Violist Paul Neubauer Debuts with Chicago Symphony Orchestra

By Laurence Vittes

Violist Paul Neubauer became the youngest principal string player in the New York Philharmonic‘s history at the age of 21. He has been a fixture with the Chamber Music Society of Lincoln Center since 1989, and a sought-after soloist. New recordings include Aaron Kernis’ Viola Concerto with the Royal Northern Sinfonia conducted by Rebecca Miller (Signum), and Ernest Bloch’s complete music for viola and piano with Margo Garrett (Delos).

Along with his two children, wife, and sister-in-law Anne-Marie McDermott, Neubauer will premiere Gilad Cohen’s Moonrhymes on May 6 on the Parlance Chamber Concerts series. Later this year, International Music Company will publish his versions of music originally for cello: Schumann’s Five Pieces in Folk Style and Mendelssohn’s Sonata in D major. When Neubauer’s recording of the Schumann with McDermott (Bridge) was released in 2016 Strings wrote, “Although only one of the works was composed specifically for viola, Neubauer shows that almost every movement benefits from the adaptation . . .  ”

In mid-April Neubauer made his Chicago Symphony debut with Mozart’s Sinfonia Concertante K. 364; the violinist was Robert Chen, the CSO concertmaster, all under the direction of conductor Riccardo Muti. The Chicago Tribune wrote, “Their pinpoint intonation, finely synchronized vibrato, and Neubauer’s chocolatey sound were remarkable.”

I spoke to Neubauer in the free few days he had before leaving for a tour and live taping in Greece.

What was it like working with the Chicago Symphony Orchestra and Muti?


It was a great privilege to make my debut with the Chicago Symphony performing the Sinfonia Concertante with their wonderful concertmaster Robert Chen. I found maestro Muti not only to be a thoughtful and probing artist, but also gracious and delightfully amusing. His approach to K .364 was very lyrical and devoid of rough attacks. He brought a real chamber music feeling to the piece and encouraged a wide range of dynamics. I don’t think I’ve ever had the feeling that I could play as soft as I wanted until this collaboration. The beautiful playing of Robert and the CSO was backed up by exemplary technical ease.

What were the main interpretive challenges you worked on?

Whenever you study and perform K. 364, one of your main priorities is formulating a unified interpretation of the work with your partner. While there are many solo moments for the violin and viola, the articulations and general flow of each movement need to be decided upon as well as the general stylistic approach. Robert Chen was an ideal collaborator and we easily came to a consensus on how to approach the piece.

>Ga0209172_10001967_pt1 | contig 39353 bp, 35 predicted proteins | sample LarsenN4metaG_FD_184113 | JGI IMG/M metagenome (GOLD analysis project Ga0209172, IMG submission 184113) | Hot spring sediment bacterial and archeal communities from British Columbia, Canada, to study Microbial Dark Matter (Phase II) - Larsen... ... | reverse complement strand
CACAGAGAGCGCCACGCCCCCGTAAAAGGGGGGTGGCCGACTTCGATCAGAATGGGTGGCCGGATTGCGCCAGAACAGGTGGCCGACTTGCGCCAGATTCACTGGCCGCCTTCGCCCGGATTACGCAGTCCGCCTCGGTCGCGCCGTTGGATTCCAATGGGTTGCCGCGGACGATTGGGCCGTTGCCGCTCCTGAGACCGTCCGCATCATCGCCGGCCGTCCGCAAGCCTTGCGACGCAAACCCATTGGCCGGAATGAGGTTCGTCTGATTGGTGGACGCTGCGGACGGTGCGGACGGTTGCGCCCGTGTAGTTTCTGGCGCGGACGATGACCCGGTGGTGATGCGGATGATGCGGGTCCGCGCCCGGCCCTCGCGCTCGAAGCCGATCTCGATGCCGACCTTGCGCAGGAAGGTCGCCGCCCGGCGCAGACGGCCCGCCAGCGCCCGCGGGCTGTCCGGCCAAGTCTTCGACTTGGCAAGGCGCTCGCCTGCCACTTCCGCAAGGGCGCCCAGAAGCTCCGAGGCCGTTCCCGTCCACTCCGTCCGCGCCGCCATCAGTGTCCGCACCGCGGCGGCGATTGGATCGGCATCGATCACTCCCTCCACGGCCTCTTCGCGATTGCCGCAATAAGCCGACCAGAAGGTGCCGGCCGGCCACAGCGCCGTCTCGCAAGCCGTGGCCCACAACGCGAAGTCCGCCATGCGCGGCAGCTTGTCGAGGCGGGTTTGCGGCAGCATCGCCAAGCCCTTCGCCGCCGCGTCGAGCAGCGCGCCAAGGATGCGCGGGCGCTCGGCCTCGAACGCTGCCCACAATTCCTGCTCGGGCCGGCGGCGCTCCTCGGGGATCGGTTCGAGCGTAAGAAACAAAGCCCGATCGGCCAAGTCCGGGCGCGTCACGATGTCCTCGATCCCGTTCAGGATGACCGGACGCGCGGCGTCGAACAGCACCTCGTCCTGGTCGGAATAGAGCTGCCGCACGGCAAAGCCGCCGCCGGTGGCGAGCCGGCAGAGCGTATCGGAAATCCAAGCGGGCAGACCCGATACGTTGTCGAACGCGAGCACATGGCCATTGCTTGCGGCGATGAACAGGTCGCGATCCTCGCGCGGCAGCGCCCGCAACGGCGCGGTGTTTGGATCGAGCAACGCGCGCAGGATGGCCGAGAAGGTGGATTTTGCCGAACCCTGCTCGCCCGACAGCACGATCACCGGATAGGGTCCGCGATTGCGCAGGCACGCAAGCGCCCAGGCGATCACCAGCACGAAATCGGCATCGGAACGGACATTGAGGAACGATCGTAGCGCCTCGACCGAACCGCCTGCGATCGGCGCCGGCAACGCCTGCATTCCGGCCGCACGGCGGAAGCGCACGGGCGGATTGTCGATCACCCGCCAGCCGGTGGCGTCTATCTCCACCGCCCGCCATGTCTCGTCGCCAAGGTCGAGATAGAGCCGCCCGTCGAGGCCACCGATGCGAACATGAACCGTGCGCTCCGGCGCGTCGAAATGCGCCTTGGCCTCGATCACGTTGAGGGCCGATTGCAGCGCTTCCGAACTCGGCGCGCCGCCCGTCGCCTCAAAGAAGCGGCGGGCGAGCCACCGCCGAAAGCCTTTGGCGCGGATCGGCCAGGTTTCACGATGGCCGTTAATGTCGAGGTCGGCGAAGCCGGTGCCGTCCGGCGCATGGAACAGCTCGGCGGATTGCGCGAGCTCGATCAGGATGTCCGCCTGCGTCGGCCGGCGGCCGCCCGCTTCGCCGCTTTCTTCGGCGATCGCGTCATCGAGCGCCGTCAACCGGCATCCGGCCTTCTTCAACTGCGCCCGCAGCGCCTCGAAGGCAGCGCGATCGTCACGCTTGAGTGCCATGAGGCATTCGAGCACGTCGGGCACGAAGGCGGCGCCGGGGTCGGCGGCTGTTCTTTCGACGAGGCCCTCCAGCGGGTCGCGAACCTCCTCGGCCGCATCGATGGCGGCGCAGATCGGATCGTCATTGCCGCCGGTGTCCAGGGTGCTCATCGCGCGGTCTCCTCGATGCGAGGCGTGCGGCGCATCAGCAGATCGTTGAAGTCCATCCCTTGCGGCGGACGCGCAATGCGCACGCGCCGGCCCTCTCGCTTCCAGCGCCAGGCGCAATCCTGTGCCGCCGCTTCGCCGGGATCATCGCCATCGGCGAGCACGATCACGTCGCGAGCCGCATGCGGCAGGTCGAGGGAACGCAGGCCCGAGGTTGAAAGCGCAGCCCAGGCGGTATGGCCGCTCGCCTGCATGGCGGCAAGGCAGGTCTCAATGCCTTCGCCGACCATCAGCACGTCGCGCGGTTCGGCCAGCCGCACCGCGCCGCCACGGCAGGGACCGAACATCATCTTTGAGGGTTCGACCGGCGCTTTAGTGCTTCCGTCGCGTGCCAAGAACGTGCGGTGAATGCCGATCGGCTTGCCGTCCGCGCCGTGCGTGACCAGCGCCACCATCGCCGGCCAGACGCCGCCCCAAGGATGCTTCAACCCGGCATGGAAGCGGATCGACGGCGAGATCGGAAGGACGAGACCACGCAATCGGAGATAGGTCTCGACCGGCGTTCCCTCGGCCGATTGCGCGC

How has your approach to K. 364 evolved over the years?


We are constantly evolving as musicians and my approach to all pieces changes from year to year and even from day to day. I would hope that I play K. 364 with a greater sense of Mozart, and of life and music than when I first studied the piece as a teenager. I always perform this work in the scordatura version which I recommend. Mozart wrote the piece in E-flat major, but the viola plays in D major with all the strings tuned one half step higher so it comes out in E-flat. The brighter tuning of the viola makes it more powerful, and the resonance of the instrument brings a beautiful ringing quality to the viola part.

How many times do you think you’ve played it?

If I had to guess I would say 50 times. I have performed the work with Joshua Bell, Pamela Frank, Vadim Gluzman, Ani Kavafian, Henning Kraggerud, Cho-Liang Lin, Gil Shaham, and Vladimir Spivakov. I also played it with Glenn Dicterow with the New York Philharmonic conducted by Zubin Mehta on a South American tour.


What recording do you suggest for approaching this work?

My personal favorite recording of K. 364 is with violinist Albert Sammons and violist Lionel Tertis, with Hamilton Harty conducting the London Philharmonic from 1933. I’m not suggesting that K. 364 should be performed in the ultra-romantic and free style that is employed in this 1933 recording, but it’s a stunning rendition that also includes an amazing, if sacrilegious, substitution for Mozart’s own first movement cadenza.

What instrument, bow, and strings did you use for the Mozart?

For the  CSO performances I used a viola that belonged to my teacher and godfather, Paul Doktor. It’s labeled as a Grancino but it was a viola made into a violin and turned back into a viola . . . it’s a long story! I used a Thomas Tubbs bow for the concerts and Larsen A, Spirocore silver D, G, and tungsten C strings.